Vitamin D and immunity

Robyn Lucas, Shelley Gorman, Sian Geldenhuys, Prudence Hart

Research output: Contribution to journalArticle

32 Citations (Scopus)

Abstract

© 2014 Faculty of 1000 Ltd. Vitamin D deficiency has been linked to an increased risk of a wide range of adverse health outcomes. The active form of vitamin D has an important role in calcium metabolism and in bone mineralisation, but the evidence for other health outcomes is mixed, with the strongest effects seen in the weakest epidemiological study designs. There are plausible pathways whereby vitamin D deficiency can impair immune function, resulting in both overactivity and increased risk of autoimmune disease, as well as immune suppression with poorer resistance to infection. Vitamin D status may influence the bacterial flora that constitute the microbiome and affect immune function through this route. Exposure of the skin to ultraviolet radiation causes the production of a range of chemicals, including vitamin D, and new research is exploring possible vitamin D-independent immunomodulatory pathways.
Original languageEnglish
Pages (from-to)1-11
JournalF1000Prime Reports
Volume6
DOIs
Publication statusPublished - 2014

Fingerprint

Vitamin D
Immunity
Vitamin D Deficiency
Physiologic Calcification
Microbiota
Health
Autoimmune Diseases
Epidemiologic Studies
Radiation
Calcium
Skin
Infection
Research

Cite this

Lucas, Robyn ; Gorman, Shelley ; Geldenhuys, Sian ; Hart, Prudence. / Vitamin D and immunity. In: F1000Prime Reports. 2014 ; Vol. 6. pp. 1-11.
@article{348595ee6d2a4f2aaf27d0cb45ba6ff4,
title = "Vitamin D and immunity",
abstract = "{\circledC} 2014 Faculty of 1000 Ltd. Vitamin D deficiency has been linked to an increased risk of a wide range of adverse health outcomes. The active form of vitamin D has an important role in calcium metabolism and in bone mineralisation, but the evidence for other health outcomes is mixed, with the strongest effects seen in the weakest epidemiological study designs. There are plausible pathways whereby vitamin D deficiency can impair immune function, resulting in both overactivity and increased risk of autoimmune disease, as well as immune suppression with poorer resistance to infection. Vitamin D status may influence the bacterial flora that constitute the microbiome and affect immune function through this route. Exposure of the skin to ultraviolet radiation causes the production of a range of chemicals, including vitamin D, and new research is exploring possible vitamin D-independent immunomodulatory pathways.",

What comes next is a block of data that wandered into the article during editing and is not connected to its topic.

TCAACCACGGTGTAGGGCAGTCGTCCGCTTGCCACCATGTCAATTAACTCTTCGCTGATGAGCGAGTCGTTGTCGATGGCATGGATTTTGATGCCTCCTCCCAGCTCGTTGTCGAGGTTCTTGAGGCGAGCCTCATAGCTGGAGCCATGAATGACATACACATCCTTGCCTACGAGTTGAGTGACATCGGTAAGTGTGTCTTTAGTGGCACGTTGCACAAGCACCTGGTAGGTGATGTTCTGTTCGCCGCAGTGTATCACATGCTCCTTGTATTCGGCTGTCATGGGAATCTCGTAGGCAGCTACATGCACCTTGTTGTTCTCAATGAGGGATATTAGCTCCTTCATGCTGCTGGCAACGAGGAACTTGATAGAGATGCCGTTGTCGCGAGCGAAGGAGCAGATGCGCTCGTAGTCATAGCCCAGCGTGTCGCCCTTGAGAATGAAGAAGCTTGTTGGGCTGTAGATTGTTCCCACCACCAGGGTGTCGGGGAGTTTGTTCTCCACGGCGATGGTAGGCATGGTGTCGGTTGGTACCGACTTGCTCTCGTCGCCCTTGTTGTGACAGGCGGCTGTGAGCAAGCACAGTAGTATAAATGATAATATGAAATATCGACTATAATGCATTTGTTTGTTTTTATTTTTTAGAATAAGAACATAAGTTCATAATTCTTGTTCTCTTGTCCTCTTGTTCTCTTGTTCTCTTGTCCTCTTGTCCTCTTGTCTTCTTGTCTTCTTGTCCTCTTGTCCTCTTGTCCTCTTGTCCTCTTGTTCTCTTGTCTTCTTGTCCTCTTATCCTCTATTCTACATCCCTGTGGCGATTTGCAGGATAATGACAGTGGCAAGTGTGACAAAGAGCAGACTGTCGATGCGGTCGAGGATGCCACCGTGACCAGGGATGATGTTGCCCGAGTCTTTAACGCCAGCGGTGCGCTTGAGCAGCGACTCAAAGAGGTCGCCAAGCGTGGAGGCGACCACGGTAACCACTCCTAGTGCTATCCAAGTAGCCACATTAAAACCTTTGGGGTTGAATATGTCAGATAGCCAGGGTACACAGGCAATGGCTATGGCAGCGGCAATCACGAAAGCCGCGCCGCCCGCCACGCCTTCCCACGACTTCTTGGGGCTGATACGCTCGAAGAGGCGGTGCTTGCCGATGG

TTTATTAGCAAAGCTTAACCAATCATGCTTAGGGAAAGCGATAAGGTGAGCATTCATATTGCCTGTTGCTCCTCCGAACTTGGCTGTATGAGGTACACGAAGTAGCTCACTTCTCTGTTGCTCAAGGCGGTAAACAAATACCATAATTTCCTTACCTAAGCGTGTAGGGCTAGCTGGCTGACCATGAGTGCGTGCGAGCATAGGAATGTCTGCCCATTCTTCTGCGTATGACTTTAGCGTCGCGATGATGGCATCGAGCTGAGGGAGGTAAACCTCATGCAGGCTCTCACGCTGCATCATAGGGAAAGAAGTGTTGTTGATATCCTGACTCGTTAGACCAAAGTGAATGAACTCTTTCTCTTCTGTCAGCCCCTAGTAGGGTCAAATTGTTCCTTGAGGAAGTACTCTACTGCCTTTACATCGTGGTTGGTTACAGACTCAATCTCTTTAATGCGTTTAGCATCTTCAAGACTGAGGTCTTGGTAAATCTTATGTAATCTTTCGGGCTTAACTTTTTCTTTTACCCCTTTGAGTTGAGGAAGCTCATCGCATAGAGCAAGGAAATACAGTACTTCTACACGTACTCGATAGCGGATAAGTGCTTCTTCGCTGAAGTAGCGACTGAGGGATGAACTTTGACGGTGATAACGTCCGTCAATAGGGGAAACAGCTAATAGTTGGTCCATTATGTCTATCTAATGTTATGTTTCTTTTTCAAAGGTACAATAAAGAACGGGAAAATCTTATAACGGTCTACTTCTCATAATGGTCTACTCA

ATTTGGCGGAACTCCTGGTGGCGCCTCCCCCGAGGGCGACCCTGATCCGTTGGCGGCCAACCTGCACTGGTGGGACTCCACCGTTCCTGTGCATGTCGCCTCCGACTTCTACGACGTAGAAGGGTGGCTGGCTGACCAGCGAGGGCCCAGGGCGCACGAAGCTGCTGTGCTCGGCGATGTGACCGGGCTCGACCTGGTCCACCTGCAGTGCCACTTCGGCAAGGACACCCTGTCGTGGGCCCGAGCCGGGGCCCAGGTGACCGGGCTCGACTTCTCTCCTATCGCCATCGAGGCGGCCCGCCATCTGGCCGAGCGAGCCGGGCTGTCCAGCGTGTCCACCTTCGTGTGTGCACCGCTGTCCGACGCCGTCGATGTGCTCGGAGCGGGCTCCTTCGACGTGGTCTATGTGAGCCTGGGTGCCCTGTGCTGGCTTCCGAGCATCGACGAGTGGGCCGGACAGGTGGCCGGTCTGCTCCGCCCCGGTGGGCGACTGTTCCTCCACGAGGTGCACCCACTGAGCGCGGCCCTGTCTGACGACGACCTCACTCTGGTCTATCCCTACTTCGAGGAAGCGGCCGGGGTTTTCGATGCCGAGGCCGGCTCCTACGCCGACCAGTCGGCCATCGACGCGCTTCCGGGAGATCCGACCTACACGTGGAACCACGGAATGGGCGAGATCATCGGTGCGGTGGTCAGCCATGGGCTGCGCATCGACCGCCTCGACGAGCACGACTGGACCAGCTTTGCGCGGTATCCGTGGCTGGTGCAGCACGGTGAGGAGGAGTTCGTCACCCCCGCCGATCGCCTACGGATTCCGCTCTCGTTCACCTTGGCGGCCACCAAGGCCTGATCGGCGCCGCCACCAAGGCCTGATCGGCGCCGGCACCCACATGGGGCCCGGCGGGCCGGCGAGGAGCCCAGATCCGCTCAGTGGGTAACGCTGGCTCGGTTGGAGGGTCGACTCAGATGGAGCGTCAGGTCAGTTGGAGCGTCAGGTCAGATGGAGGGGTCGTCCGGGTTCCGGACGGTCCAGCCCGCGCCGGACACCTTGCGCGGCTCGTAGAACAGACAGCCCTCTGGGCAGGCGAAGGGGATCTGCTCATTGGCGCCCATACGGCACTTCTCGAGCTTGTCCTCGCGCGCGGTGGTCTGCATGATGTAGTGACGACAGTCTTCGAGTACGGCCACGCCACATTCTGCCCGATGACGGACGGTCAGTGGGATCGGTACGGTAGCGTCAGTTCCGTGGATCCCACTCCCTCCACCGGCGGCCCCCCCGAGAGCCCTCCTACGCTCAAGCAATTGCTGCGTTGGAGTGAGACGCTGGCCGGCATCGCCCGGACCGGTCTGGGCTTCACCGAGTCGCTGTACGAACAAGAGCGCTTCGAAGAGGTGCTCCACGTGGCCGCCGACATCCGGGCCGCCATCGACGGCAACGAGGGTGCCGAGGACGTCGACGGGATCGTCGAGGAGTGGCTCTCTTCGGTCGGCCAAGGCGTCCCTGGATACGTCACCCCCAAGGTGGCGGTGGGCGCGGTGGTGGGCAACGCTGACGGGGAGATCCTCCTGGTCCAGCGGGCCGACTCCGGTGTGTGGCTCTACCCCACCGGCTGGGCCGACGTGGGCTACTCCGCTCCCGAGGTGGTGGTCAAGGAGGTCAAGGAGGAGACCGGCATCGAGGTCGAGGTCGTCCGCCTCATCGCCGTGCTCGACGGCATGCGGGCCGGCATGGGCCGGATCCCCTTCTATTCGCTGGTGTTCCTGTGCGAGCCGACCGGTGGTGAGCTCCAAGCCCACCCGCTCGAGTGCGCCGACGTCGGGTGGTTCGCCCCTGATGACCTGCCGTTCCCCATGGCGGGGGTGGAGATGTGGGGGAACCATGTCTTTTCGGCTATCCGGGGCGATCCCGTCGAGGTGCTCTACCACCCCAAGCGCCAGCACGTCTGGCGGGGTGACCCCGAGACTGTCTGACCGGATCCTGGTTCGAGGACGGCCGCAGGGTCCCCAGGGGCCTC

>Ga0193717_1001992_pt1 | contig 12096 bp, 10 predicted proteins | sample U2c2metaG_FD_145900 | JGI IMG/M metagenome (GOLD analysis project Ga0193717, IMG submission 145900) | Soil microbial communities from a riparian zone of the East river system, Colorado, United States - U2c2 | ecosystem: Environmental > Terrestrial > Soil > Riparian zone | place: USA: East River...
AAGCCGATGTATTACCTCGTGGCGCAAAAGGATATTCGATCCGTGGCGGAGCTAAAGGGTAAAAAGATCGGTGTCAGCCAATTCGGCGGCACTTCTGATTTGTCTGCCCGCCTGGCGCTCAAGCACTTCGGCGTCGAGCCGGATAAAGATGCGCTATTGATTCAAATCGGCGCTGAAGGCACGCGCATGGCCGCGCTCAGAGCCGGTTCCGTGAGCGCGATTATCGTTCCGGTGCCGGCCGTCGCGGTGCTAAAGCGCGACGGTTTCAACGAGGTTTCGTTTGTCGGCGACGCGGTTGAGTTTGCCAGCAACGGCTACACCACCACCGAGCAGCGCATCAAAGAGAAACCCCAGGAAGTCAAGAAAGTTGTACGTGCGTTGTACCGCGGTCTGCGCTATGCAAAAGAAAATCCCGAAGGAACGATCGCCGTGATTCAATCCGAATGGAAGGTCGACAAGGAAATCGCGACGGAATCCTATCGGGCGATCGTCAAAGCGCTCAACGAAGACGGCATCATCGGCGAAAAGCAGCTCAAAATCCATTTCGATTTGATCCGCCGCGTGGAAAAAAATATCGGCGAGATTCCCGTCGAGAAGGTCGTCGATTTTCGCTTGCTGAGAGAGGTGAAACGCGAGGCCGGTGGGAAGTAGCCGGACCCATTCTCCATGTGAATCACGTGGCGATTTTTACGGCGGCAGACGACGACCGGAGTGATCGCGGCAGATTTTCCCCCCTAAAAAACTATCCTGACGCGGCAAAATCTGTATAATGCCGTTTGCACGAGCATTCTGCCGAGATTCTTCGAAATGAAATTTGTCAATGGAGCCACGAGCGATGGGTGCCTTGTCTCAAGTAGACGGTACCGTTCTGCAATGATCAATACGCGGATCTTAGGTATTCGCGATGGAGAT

author = "Robyn Lucas and Shelley Gorman and Sian Geldenhuys and Prudence Hart",
year = "2014",
doi = "10.12703/P6-118",
language = "English",
volume = "6",
pages = "1--11",
journal = "F1000Prime Reports",
issn = "2051-7599",
publisher = "Faculty of 1000 Ltd",

}

Vitamin D and immunity. / Lucas, Robyn; Gorman, Shelley; Geldenhuys, Sian; Hart, Prudence.

In: F1000Prime Reports, Vol. 6, 2014, p. 1-11.

Research output: Contribution to journalArticle

TY - JOUR

T1 - Vitamin D and immunity

AU - Lucas, Robyn

AU - Gorman, Shelley

AU - Geldenhuys, Sian

AU - Hart, Prudence

PY - 2014

Y1 - 2014

N2 - © 2014 Faculty of 1000 Ltd. Vitamin D deficiency has been linked to an increased risk of a wide range of adverse health outcomes. The active form of vitamin D has an important role in calcium metabolism and in bone mineralisation, but the evidence for other health outcomes is mixed, with the strongest effects seen in the weakest epidemiological study designs. There are plausible pathways whereby vitamin D deficiency can impair immune function, resulting in both overactivity and increased risk of autoimmune disease, as well as immune suppression with poorer resistance to infection. Vitamin D status may influence the bacterial flora that constitute the microbiome and affect immune function through this route. Exposure of the skin to ultraviolet radiation causes the production of a range of chemicals, including vitamin D, and new research is exploring possible vitamin D-independent immunomodulatory pathways.

AB - © 2014 Faculty of 1000 Ltd. Vitamin D deficiency has been linked to an increased risk of a wide range of adverse health outcomes. The active form of vitamin D has an important role in calcium metabolism and in bone mineralisation, but the evidence for other health outcomes is mixed, with the strongest effects seen in the weakest epidemiological study designs. There are plausible pathways whereby vitamin D deficiency can impair immune function, resulting in both overactivity and increased risk of autoimmune disease, as well as immune suppression with poorer resistance to infection. Vitamin D status may influence the bacterial flora that constitute the microbiome and affect immune function through this route. Exposure of the skin to ultraviolet radiation causes the production of a range of chemicals, including vitamin D, and new research is exploring possible vitamin D-independent immunomodulatory pathways.

U2 - 10.12703/P6-118

DO - 10.12703/P6-118

M3 - Article

VL - 6

SP - 1

EP - 11

JO - F1000Prime Reports

JF - F1000Prime Reports

SN - 2051-7599

ER -